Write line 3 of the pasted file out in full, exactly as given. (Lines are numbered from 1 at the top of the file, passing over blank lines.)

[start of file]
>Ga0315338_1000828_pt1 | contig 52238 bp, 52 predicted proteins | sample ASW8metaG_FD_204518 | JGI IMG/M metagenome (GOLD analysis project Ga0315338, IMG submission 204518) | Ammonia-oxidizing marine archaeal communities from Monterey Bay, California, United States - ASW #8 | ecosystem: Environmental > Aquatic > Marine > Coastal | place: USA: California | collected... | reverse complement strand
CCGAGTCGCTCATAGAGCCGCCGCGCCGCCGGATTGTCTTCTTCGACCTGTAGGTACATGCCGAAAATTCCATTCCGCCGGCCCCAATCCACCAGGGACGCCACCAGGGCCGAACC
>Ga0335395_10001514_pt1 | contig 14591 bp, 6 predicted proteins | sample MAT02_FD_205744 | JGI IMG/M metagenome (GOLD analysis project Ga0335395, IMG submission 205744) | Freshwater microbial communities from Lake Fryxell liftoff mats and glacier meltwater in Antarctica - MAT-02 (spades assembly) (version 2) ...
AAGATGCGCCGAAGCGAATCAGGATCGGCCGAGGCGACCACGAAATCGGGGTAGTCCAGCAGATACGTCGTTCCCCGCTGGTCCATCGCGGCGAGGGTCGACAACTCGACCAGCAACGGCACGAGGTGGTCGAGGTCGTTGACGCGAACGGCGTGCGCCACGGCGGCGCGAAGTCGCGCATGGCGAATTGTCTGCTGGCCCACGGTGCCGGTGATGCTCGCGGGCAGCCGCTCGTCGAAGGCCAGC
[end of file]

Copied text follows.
>Ga0335395_10001514_pt1 | contig 14591 bp, 6 predicted proteins | sample MAT02_FD_205744 | JGI IMG/M metagenome (GOLD analysis project Ga0335395, IMG submission 205744) | Freshwater microbial communities from Lake Fryxell liftoff mats and glacier meltwater in Antarctica - MAT-02 (spades assembly) (version 2) ...